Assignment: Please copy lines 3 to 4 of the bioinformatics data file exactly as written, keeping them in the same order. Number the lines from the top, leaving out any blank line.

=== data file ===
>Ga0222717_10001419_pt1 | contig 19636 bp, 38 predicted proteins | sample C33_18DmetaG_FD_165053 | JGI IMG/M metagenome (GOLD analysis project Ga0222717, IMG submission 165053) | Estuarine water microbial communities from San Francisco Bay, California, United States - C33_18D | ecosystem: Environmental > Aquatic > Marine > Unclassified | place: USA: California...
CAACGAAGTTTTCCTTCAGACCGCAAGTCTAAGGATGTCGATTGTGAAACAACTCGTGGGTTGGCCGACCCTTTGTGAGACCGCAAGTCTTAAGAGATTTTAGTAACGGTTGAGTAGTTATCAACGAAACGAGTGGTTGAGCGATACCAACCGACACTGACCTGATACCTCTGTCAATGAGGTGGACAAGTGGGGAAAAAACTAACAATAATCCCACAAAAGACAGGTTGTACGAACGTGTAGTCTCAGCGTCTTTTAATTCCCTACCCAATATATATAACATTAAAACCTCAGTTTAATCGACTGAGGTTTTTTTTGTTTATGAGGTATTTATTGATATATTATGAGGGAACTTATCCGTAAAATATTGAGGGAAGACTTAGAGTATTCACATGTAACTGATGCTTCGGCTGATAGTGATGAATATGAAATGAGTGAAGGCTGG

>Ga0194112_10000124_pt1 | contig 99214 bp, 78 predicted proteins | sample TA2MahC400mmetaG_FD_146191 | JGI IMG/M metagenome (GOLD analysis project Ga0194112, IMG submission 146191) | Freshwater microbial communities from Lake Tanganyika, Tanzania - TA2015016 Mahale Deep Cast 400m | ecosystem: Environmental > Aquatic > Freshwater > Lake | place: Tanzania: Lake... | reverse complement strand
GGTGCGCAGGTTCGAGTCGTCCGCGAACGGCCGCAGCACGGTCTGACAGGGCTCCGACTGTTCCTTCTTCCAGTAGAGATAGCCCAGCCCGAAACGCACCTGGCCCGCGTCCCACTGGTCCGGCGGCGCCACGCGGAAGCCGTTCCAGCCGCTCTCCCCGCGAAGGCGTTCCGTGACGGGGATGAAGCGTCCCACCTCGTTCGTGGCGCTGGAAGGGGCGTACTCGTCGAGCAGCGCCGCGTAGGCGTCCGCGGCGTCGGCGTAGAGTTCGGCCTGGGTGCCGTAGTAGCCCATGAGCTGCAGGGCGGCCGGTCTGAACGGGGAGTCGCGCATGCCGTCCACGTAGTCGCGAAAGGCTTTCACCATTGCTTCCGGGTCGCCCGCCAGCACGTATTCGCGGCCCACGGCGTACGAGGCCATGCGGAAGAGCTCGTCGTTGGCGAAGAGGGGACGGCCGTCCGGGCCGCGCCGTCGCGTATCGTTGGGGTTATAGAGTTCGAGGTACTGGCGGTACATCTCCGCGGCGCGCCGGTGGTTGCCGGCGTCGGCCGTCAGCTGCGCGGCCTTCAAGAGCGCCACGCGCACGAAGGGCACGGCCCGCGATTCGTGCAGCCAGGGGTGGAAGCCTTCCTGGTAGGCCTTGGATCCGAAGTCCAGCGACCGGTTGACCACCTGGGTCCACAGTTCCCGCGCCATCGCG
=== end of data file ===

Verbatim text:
>Ga0194112_10000124_pt1 | contig 99214 bp, 78 predicted proteins | sample TA2MahC400mmetaG_FD_146191 | JGI IMG/M metagenome (GOLD analysis project Ga0194112, IMG submission 146191) | Freshwater microbial communities from Lake Tanganyika, Tanzania - TA2015016 Mahale Deep Cast 400m | ecosystem: Environmental > Aquatic > Freshwater > Lake | place: Tanzania: Lake... | reverse complement strand
GGTGCGCAGGTTCGAGTCGTCCGCGAACGGCCGCAGCACGGTCTGACAGGGCTCCGACTGTTCCTTCTTCCAGTAGAGATAGCCCAGCCCGAAACGCACCTGGCCCGCGTCCCACTGGTCCGGCGGCGCCACGCGGAAGCCGTTCCAGCCGCTCTCCCCGCGAAGGCGTTCCGTGACGGGGATGAAGCGTCCCACCTCGTTCGTGGCGCTGGAAGGGGCGTACTCGTCGAGCAGCGCCGCGTAGGCGTCCGCGGCGTCGGCGTAGAGTTCGGCCTGGGTGCCGTAGTAGCCCATGAGCTGCAGGGCGGCCGGTCTGAACGGGGAGTCGCGCATGCCGTCCACGTAGTCGCGAAAGGCTTTCACCATTGCTTCCGGGTCGCCCGCCAGCACGTATTCGCGGCCCACGGCGTACGAGGCCATGCGGAAGAGCTCGTCGTTGGCGAAGAGGGGACGGCCGTCCGGGCCGCGCCGTCGCGTATCGTTGGGGTTATAGAGTTCGAGGTACTGGCGGTACATCTCCGCGGCGCGCCGGTGGTTGCCGGCGTCGGCCGTCAGCTGCGCGGCCTTCAAGAGCGCCACGCGCACGAAGGGCACGGCCCGCGATTCGTGCAGCCAGGGGTGGAAGCCTTCCTGGTAGGCCTTGGATCCGAAGTCCAGCGACCGGTTGACCACCTGGGTCCACAGTTCCCGCGCCATCGCG